ALBANY, N.Y. (AP) – The new head of New York’s Department of Environmental Conservation believes that gas drilling in the massive Marcellus Shale formation is the most daunting environmental issue the agency has faced in its 40-year history, and he’s hopeful rules will soon be in place to address the potential impact.
In an interview with The Associated Press on Wednesday, Joe Martens said DEC staff will meet twice each week starting in early April and through the summer to complete a new environmental impact statement for gas drilling that addresses issues raised in the 13,000 comments received on the 809-page first draft completed in September 2009.
New York has had a moratorium on gas drilling in the Marcellus Shale since 2008 while the new rules are being developed for high-volume hydraulic fracturing, or “fracking,” which injects millions of gallons of chemical-laced water into shale thousands of feet underground to create cracks that release natural gas.
Environmental groups and others who fear fracking will contaminate drinking water supplies have implored DEC to hold off on permitting Marcellus drilling until the Environmental Protection Agency completes a review of the technology.
Before being appointed DEC commissioner, Martens was head of the land-preservation group Open Space Institute and was among those calling for New York to wait for the EPA.
Gas industry backers, including landowners and elected officials in the Southern Tier eager to reap the economic benefits of an anticipated gas boom like that seen across the border in Pennsylvania, fear Gov. Andrew Cuomo and Martens will delay and hinder it.
In an executive order before he left office, former Gov. David Paterson directed DEC to complete its drilling guidelines by June 1. Martens said Wednesday that wasn’t a hard deadline and that the work would likely continue through the summer. Then there will be a public comment period of at least 30 days.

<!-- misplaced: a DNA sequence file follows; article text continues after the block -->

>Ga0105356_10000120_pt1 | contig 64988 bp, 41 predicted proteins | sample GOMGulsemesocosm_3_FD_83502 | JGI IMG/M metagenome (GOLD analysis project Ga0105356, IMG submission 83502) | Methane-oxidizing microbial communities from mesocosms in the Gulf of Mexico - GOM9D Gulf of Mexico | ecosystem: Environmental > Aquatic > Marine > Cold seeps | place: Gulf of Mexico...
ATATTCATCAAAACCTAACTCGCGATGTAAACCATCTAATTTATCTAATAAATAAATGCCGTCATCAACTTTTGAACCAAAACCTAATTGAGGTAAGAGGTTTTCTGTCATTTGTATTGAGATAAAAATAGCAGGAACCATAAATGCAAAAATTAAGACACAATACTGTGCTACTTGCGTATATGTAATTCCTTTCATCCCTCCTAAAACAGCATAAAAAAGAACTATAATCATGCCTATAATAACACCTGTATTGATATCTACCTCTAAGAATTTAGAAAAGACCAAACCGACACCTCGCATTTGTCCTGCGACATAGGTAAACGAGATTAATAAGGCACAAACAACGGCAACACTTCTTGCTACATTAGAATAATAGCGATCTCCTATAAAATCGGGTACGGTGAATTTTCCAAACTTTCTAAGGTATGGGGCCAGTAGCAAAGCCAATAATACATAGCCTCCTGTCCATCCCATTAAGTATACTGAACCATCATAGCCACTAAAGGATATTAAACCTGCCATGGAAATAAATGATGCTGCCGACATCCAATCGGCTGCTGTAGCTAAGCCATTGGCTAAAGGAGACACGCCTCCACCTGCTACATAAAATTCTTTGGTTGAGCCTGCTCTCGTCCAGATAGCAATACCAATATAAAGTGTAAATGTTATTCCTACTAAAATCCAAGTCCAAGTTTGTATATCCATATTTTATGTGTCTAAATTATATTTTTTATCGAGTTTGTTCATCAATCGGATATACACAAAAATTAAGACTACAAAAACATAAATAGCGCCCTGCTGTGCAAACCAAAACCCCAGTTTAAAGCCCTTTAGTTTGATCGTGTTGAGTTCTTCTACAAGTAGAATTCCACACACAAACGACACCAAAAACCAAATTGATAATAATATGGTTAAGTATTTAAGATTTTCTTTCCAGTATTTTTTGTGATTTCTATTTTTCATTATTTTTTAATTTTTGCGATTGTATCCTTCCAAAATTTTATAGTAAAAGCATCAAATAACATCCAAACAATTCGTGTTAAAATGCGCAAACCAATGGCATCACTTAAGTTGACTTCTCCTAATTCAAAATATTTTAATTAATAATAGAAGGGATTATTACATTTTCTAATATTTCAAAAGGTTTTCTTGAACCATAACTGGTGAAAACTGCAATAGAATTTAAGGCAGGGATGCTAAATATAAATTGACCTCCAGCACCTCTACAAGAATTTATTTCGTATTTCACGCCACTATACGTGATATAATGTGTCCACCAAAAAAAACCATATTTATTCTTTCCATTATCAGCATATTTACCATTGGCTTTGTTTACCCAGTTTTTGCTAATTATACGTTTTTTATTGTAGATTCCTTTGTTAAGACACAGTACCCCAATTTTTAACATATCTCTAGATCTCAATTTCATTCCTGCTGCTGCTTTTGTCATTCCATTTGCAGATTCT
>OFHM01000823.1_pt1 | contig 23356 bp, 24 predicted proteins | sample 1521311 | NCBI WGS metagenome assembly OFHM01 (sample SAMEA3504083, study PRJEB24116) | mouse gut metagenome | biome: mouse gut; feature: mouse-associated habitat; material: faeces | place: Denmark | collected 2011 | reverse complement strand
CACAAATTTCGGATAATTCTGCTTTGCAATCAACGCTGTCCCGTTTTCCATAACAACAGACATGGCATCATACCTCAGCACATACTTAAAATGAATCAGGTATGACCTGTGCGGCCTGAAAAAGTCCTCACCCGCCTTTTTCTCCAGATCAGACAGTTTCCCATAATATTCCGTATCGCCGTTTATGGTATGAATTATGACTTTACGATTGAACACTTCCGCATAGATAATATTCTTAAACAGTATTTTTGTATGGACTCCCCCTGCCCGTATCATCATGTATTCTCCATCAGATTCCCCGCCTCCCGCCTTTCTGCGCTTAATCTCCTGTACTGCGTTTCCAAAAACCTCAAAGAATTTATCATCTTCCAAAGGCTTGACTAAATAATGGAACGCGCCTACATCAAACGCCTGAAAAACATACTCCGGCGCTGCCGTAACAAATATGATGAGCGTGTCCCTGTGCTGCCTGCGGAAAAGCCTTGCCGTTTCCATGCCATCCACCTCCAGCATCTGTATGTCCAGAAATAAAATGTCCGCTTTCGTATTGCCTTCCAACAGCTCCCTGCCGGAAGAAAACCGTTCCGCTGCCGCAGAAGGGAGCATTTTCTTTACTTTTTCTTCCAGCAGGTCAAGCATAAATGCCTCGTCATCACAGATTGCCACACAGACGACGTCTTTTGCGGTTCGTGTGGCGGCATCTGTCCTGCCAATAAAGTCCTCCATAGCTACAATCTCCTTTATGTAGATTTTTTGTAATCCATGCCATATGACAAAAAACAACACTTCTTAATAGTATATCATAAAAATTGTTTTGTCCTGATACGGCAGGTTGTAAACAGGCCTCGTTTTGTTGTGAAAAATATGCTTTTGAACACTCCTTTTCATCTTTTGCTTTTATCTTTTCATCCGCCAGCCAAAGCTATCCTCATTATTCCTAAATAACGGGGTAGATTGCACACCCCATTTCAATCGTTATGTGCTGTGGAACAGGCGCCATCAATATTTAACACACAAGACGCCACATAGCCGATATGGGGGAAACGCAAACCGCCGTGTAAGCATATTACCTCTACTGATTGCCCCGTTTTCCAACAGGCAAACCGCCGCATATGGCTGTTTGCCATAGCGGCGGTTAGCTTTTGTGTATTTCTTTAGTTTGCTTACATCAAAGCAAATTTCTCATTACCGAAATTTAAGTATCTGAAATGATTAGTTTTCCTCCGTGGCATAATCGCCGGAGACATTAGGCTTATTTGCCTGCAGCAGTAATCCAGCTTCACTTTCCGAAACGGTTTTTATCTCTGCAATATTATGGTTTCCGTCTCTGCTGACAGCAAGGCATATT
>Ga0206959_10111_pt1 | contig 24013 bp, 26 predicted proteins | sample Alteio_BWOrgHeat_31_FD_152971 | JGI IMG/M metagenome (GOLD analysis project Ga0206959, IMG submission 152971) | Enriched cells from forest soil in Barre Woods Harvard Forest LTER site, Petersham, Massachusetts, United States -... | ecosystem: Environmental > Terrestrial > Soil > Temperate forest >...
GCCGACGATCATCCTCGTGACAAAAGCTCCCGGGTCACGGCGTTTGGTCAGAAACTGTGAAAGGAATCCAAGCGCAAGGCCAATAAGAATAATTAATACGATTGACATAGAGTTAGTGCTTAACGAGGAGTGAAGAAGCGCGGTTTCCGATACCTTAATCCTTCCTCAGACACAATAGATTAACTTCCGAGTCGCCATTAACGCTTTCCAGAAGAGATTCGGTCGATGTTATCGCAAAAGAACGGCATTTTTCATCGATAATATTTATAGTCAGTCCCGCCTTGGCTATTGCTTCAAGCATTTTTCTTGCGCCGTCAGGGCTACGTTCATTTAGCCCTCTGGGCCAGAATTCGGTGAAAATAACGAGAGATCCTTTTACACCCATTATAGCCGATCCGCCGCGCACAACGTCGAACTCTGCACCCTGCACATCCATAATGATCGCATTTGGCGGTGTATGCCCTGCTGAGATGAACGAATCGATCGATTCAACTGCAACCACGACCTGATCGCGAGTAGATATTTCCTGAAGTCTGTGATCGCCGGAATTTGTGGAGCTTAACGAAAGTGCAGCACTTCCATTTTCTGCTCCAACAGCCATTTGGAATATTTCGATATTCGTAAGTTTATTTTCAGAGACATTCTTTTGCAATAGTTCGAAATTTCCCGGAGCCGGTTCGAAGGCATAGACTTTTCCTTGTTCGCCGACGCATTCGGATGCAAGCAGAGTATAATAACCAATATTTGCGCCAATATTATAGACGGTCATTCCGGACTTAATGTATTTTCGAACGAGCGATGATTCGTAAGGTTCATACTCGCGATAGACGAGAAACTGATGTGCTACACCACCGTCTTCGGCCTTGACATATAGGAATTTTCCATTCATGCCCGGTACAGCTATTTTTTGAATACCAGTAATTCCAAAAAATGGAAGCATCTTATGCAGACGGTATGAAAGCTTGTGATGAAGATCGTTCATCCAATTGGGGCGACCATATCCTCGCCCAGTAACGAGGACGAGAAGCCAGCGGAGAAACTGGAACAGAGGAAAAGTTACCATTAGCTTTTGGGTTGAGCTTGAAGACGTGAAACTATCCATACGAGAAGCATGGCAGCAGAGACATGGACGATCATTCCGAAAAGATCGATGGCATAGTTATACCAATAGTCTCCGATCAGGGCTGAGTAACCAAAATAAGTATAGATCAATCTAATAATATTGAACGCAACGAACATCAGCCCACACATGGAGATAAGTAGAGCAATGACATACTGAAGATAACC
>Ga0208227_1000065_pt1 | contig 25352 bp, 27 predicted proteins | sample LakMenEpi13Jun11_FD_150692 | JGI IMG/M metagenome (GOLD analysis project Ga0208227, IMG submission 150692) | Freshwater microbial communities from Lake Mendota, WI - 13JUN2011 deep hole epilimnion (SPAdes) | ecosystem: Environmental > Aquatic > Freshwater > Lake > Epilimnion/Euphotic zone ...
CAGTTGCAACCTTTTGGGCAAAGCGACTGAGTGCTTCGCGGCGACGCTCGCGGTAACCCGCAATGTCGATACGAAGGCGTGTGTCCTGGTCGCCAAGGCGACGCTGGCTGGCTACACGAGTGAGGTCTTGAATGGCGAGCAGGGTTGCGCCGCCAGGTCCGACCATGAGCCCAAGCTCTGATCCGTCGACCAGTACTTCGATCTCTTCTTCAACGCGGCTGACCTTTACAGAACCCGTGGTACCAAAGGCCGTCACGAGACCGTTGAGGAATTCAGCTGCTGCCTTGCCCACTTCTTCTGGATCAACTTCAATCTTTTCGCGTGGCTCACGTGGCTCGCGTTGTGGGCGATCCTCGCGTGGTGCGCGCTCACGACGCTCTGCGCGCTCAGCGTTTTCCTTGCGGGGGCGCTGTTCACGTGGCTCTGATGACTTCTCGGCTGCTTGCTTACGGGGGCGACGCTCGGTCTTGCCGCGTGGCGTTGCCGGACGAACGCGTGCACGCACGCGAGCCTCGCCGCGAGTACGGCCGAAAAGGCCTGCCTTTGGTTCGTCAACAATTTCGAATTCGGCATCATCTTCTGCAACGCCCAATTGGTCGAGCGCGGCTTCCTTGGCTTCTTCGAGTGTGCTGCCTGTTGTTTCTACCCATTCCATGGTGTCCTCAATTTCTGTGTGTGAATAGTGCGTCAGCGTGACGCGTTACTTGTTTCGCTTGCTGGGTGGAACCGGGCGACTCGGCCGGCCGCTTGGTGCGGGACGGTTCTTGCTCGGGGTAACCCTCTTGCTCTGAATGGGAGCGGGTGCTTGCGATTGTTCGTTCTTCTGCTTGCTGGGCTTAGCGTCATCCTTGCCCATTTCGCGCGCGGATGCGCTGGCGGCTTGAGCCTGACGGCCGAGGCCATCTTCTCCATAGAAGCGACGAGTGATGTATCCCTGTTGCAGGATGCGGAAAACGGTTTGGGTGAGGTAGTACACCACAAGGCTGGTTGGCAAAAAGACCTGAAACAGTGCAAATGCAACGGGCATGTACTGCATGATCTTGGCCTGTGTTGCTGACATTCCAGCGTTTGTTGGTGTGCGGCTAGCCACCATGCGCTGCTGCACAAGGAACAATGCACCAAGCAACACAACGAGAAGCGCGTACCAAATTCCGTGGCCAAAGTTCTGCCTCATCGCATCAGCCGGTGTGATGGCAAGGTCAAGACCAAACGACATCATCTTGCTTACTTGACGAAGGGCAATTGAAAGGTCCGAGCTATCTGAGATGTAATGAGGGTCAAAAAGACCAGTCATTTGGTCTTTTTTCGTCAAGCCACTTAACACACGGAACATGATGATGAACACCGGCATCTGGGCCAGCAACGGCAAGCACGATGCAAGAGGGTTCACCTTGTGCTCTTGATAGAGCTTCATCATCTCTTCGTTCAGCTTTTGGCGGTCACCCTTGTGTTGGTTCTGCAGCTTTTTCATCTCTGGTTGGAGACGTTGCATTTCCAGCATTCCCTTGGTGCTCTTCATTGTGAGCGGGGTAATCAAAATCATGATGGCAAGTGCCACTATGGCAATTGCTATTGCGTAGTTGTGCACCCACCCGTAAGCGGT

“We have to figure out just how long we want to make that comment period,” Martens said. “If our revisions are extensive, and I think they will be, we’ll allow more time for public comment. Then we’ll take time to digest those comments before we put out a final document that will be the basis for the regulatory program.”
He didn’t rule out various options called for by environmental groups.
“Some people say we should reopen the process. We’re looking at all of that,” Martens said. “We’re trying to solicit and digest all the information we can and put it into a document that addresses all the concerns raised to date. It’s a really formidable task.”
Martens said New York’s permitting guidelines will address problems that have been seen in other states, particularly Pennsylvania, where Marcellus Shale drilling and fracking has been blamed for contamination of water wells and rivers.
With the state’s budget and staffing cuts, which have hit DEC particularly hard, critics say the agency isn’t prepared to handle the volume of drilling permit applications that will come after the moratorium is lifted. Martens doesn’t see that as a problem.
“We will only deal with the number of permits that we have the staff to handle,” he said. “So if we can only handle 10 applications a year, we’ll do 10, even if 150 come in the door.
“Both the industry and the environmental community want us to have the staff to handle it, so I don’t have any concerns about the resources not becoming available.”